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Problem with Inequality–Laborers in the Vineyard
05/2012Posted by on
You may have heard the parable of the laborers in the vineyard taught by Jesus. Here is how the
Matthew 20, The Message
A Story About Workers
1-2 “God’s kingdom is like an estate manager who went out early in the morning to hire workers for his vineyard. They agreed on a wage of a dollar a day, and went to work. 3-5″Later, about nine o’clock, the manager saw some other men hanging around the town square unemployed. He told them to go to work in his vineyard and he would pay them a fair wage. They went.
5-6 “He did the same thing at noon, and again at three o’clock. At five o’clock he went back and found still others standing around. He said, ‘Why are you standing around all day doing nothing?’
7 “They said, ‘Because no one hired us.’ He told them to go to work in his vineyard.
8 “When the day’s work was over, the owner of the vineyard instructed his foreman, ‘Call the workers in and pay them their wages. Start with the last hired and go on to the first.’
9-12 “Those hired at five o’clock came up and were each given a dollar. When those who were hired first saw that, they assumed they would get far more. But they got the same, each of them one dollar. Taking the dollar, they groused angrily to the manager, ‘These last workers put in only one easy hour, and you just made them equal to us, who slaved all day under a scorching sun.’
13-15 “He replied to the one speaking for the rest, ‘Friend, I haven’t been unfair. We agreed on the wage of a dollar, didn’t we? So take it and go. I decided to give to the one who came last the same as you. Can’t I do what I want with my own money? Are you going to get stingy because I am generous?’
16 “Here it is again, the Great Reversal: many of the first ending up last, and the last first.”
So, what are we to make of this parable–actually one of the most perplexing of Jesus’ parables to me. Perplexing because I just did not understand the point. That is the main point to remember about Jesus’ parables–they all have a main point and every nuance in the parable is not to be interpreted.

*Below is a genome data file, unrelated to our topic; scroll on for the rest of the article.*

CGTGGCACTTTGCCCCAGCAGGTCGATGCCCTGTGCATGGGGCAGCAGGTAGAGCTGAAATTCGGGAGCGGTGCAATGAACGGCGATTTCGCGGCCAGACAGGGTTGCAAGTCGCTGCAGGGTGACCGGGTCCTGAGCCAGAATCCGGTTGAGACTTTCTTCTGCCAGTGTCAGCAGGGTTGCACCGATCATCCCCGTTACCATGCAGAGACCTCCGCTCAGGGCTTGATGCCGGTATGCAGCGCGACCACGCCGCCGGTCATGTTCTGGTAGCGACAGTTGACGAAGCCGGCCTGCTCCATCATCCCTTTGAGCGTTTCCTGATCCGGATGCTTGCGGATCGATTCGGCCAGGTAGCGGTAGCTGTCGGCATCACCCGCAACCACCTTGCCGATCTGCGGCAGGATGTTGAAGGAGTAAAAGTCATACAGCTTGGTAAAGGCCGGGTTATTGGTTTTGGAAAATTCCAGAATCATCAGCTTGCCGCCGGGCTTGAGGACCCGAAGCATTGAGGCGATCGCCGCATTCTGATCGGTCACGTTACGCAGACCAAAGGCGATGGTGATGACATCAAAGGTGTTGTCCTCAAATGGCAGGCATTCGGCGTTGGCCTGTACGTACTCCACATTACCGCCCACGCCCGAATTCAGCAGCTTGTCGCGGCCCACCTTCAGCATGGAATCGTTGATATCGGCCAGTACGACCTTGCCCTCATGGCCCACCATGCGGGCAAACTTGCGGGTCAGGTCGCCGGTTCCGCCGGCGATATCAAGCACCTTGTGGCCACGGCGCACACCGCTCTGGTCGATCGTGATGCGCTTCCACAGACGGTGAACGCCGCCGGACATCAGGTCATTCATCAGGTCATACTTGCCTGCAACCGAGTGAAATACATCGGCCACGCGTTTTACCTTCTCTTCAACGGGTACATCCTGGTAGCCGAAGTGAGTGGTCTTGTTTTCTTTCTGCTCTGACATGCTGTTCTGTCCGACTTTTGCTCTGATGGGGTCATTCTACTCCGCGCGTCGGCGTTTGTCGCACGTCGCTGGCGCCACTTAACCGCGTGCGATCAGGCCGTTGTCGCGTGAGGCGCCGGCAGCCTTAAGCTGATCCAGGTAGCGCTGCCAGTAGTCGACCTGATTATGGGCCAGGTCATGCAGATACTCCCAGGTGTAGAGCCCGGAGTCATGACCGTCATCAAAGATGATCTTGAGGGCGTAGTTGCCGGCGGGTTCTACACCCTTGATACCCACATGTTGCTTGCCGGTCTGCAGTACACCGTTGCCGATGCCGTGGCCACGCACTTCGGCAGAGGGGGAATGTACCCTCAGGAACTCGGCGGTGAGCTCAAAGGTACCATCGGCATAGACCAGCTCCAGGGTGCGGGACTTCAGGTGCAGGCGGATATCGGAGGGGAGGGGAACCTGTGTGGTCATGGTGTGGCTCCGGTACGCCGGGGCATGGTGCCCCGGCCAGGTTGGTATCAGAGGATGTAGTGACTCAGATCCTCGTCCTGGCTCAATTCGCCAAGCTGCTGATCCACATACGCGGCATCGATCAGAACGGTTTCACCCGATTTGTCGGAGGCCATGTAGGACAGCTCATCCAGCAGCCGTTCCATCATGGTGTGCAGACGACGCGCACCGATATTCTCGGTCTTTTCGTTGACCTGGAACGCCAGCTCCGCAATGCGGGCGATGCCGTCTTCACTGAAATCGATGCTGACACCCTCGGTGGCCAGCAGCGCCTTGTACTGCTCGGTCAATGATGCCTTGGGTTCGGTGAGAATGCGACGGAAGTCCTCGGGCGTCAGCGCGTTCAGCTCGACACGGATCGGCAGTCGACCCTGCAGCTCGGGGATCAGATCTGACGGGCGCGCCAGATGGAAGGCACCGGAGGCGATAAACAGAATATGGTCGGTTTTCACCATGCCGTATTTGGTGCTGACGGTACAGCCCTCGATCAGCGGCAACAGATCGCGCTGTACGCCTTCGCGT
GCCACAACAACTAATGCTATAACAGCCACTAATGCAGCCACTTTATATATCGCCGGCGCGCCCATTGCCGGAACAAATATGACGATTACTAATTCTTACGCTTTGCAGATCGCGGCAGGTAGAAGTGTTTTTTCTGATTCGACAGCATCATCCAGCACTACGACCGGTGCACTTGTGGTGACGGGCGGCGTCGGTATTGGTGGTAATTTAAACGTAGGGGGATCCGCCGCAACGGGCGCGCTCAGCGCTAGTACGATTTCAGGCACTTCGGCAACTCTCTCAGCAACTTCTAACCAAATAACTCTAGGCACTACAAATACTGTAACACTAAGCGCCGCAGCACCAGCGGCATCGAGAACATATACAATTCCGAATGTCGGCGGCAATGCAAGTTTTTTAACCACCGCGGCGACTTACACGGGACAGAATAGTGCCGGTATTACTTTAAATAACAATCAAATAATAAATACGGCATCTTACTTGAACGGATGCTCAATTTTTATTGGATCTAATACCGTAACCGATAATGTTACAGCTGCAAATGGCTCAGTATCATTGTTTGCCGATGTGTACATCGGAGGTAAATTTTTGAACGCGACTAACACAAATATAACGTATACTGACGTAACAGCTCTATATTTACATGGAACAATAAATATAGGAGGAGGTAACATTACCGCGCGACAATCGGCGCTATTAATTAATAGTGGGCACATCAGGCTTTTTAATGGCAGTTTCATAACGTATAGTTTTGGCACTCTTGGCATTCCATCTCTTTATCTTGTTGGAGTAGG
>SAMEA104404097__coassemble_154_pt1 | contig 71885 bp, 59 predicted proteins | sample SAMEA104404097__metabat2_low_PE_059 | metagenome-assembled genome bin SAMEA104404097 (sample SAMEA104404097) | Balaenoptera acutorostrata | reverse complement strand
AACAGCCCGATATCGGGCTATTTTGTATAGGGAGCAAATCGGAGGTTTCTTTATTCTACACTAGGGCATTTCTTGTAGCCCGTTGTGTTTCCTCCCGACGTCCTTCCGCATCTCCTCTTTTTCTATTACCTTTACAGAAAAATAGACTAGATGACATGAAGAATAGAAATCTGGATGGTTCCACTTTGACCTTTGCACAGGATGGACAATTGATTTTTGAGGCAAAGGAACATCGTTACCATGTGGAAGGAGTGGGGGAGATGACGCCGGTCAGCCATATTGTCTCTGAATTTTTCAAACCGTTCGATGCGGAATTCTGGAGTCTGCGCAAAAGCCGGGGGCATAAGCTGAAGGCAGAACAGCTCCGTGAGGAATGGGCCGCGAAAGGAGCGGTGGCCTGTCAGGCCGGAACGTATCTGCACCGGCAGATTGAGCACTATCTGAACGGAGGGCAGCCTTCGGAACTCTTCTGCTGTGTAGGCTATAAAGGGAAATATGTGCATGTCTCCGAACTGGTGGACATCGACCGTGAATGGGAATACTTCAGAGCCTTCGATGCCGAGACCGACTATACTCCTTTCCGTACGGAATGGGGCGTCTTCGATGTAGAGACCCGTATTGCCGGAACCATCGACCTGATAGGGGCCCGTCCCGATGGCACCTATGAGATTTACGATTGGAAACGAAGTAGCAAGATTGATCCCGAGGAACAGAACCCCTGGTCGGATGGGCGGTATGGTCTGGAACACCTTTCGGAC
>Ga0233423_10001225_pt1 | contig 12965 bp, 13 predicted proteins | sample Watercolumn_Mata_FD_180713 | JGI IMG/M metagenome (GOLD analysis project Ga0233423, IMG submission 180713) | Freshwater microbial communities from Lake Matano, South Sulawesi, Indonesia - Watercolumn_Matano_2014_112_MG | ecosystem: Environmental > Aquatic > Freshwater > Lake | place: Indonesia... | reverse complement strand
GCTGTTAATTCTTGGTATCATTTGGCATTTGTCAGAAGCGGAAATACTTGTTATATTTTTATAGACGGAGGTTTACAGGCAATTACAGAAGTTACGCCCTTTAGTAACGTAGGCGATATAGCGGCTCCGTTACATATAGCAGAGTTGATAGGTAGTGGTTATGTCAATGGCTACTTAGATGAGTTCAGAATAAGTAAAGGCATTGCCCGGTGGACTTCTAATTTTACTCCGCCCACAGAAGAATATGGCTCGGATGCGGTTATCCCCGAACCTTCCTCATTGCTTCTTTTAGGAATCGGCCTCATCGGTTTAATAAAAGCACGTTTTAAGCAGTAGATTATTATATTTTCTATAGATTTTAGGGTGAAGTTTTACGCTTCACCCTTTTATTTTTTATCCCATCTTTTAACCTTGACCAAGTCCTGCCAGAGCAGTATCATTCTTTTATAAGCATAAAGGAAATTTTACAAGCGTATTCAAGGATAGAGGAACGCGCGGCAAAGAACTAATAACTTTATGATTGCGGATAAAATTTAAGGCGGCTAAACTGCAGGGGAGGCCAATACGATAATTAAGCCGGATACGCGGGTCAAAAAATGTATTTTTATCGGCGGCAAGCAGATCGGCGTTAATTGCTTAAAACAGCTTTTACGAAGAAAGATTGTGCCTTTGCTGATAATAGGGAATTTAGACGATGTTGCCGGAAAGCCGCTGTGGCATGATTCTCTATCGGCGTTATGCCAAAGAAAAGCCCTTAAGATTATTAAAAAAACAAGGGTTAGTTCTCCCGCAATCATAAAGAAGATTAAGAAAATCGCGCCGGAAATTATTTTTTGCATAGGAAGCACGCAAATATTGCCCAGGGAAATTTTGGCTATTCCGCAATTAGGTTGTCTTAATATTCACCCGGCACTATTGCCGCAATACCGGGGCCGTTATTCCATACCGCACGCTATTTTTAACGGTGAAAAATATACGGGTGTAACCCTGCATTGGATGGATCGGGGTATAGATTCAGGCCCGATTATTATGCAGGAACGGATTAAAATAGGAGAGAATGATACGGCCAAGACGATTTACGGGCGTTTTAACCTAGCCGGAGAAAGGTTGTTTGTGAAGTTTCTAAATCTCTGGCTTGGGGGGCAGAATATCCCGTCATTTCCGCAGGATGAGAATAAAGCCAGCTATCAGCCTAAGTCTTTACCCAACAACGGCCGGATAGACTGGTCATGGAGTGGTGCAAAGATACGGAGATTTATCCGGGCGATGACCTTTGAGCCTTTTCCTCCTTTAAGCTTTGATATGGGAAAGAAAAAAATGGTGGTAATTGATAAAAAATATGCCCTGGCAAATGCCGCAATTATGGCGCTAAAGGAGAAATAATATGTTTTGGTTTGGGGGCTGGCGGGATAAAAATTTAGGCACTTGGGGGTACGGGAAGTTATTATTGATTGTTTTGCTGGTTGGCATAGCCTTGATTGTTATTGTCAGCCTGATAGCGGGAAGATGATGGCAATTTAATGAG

Then, I read Henry Nouwen’s explanation and I SEE what Jesus was up to. You know He did not want just everybody to understand Him. He wanted those the Father wanted to be close to Him and to understand.
Why didn’t the landowner pay those who worked many long hours first and then suprise the latecomers with his generosity? Why, instead, does he pay the workers of the eleventh hour first, raising false expectations in the others and creating unnecessary bitterness and jealousy? These questions, I now realize, come from a perspective that is all too willing to impose the economy of the temporal on the unique order of the divine.
What if the Jesus’ point was that the landowner might have wanted the workers of the early hours to rejoice in his generosity to the latecomers. “It never crossed my mind that he might have acted on the supposition that those who had worked in the vineyard the whole day would be deeply grateful to have had the opportunity to do work for their boss, and even more grateful to see what a generous man he is.” This view “…requires an interior about-face to accept such a non-comparing way of thinking. But that is God’s way of thinking. God looks at his people as children of a family who are happy that those who have done only a little bit are as much loved as those who accomplish much.”
And, so, Nouwen helps me change my approach. Jesus’ approach is not the usual human approach. God’s approach is not the typical human approach. “God’s ways are not our ways” and neither are “His thoughts. our thoughts.”
Acting it out, this is one of the best acts on youtube illustrating
Quotes are from Henri Nouwen’s The Return of the Prodigal Son.
- The Parable of the Vineyard Workers (dailybibleplan.com)
- The lesson of the parable of the laborers in the vineyard (insightscoop.typepad.com)
- “What is the meaning of the Parable of the Vineyard?” (brakeman1.com)
- Heavenly Incentives (revivalandreformation.wordpress.com)
- “What Think Ye of Christ?” (bycommonconsent.com)
- Matthew 20: A Kingdom of Rejects (kingdomnewtestament.wordpress.com)